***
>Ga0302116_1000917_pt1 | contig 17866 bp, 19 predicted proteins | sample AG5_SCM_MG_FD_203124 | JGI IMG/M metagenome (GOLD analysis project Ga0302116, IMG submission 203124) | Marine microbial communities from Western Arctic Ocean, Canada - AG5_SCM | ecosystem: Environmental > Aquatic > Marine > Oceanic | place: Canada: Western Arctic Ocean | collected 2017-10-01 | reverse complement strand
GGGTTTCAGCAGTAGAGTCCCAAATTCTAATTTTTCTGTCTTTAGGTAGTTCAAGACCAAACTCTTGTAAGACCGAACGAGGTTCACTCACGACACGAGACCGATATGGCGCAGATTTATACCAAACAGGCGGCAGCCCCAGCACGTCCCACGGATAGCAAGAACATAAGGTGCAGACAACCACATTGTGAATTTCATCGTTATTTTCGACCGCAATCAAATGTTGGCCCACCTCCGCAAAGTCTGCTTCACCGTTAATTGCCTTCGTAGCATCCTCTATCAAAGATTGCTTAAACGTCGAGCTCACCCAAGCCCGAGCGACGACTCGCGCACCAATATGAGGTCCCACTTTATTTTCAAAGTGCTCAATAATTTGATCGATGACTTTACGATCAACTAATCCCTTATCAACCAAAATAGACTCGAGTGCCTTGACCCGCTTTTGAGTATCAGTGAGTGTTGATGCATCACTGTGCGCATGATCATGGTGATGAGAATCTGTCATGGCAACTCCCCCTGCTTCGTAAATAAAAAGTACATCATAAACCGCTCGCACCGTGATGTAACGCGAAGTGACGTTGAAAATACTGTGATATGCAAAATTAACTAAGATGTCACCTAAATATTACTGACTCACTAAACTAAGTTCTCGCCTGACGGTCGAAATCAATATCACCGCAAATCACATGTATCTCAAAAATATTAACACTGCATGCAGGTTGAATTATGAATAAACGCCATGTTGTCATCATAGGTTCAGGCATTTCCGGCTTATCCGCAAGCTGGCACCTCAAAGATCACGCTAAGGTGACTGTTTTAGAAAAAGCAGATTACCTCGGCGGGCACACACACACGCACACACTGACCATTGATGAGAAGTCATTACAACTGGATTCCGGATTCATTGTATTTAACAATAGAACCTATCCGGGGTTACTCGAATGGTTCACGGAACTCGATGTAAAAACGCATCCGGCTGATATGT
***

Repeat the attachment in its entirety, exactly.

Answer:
>Ga0302116_1000917_pt1 | contig 17866 bp, 19 predicted proteins | sample AG5_SCM_MG_FD_203124 | JGI IMG/M metagenome (GOLD analysis project Ga0302116, IMG submission 203124) | Marine microbial communities from Western Arctic Ocean, Canada - AG5_SCM | ecosystem: Environmental > Aquatic > Marine > Oceanic | place: Canada: Western Arctic Ocean | collected 2017-10-01 | reverse complement strand
GGGTTTCAGCAGTAGAGTCCCAAATTCTAATTTTTCTGTCTTTAGGTAGTTCAAGACCAAACTCTTGTAAGACCGAACGAGGTTCACTCACGACACGAGACCGATATGGCGCAGATTTATACCAAACAGGCGGCAGCCCCAGCACGTCCCACGGATAGCAAGAACATAAGGTGCAGACAACCACATTGTGAATTTCATCGTTATTTTCGACCGCAATCAAATGTTGGCCCACCTCCGCAAAGTCTGCTTCACCGTTAATTGCCTTCGTAGCATCCTCTATCAAAGATTGCTTAAACGTCGAGCTCACCCAAGCCCGAGCGACGACTCGCGCACCAATATGAGGTCCCACTTTATTTTCAAAGTGCTCAATAATTTGATCGATGACTTTACGATCAACTAATCCCTTATCAACCAAAATAGACTCGAGTGCCTTGACCCGCTTTTGAGTATCAGTGAGTGTTGATGCATCACTGTGCGCATGATCATGGTGATGAGAATCTGTCATGGCAACTCCCCCTGCTTCGTAAATAAAAAGTACATCATAAACCGCTCGCACCGTGATGTAACGCGAAGTGACGTTGAAAATACTGTGATATGCAAAATTAACTAAGATGTCACCTAAATATTACTGACTCACTAAACTAAGTTCTCGCCTGACGGTCGAAATCAATATCACCGCAAATCACATGTATCTCAAAAATATTAACACTGCATGCAGGTTGAATTATGAATAAACGCCATGTTGTCATCATAGGTTCAGGCATTTCCGGCTTATCCGCAAGCTGGCACCTCAAAGATCACGCTAAGGTGACTGTTTTAGAAAAAGCAGATTACCTCGGCGGGCACACACACACGCACACACTGACCATTGATGAGAAGTCATTACAACTGGATTCCGGATTCATTGTATTTAACAATAGAACCTATCCGGGGTTACTCGAATGGTTCACGGAACTCGATGTAAAAACGCATCCGGCTGATATGT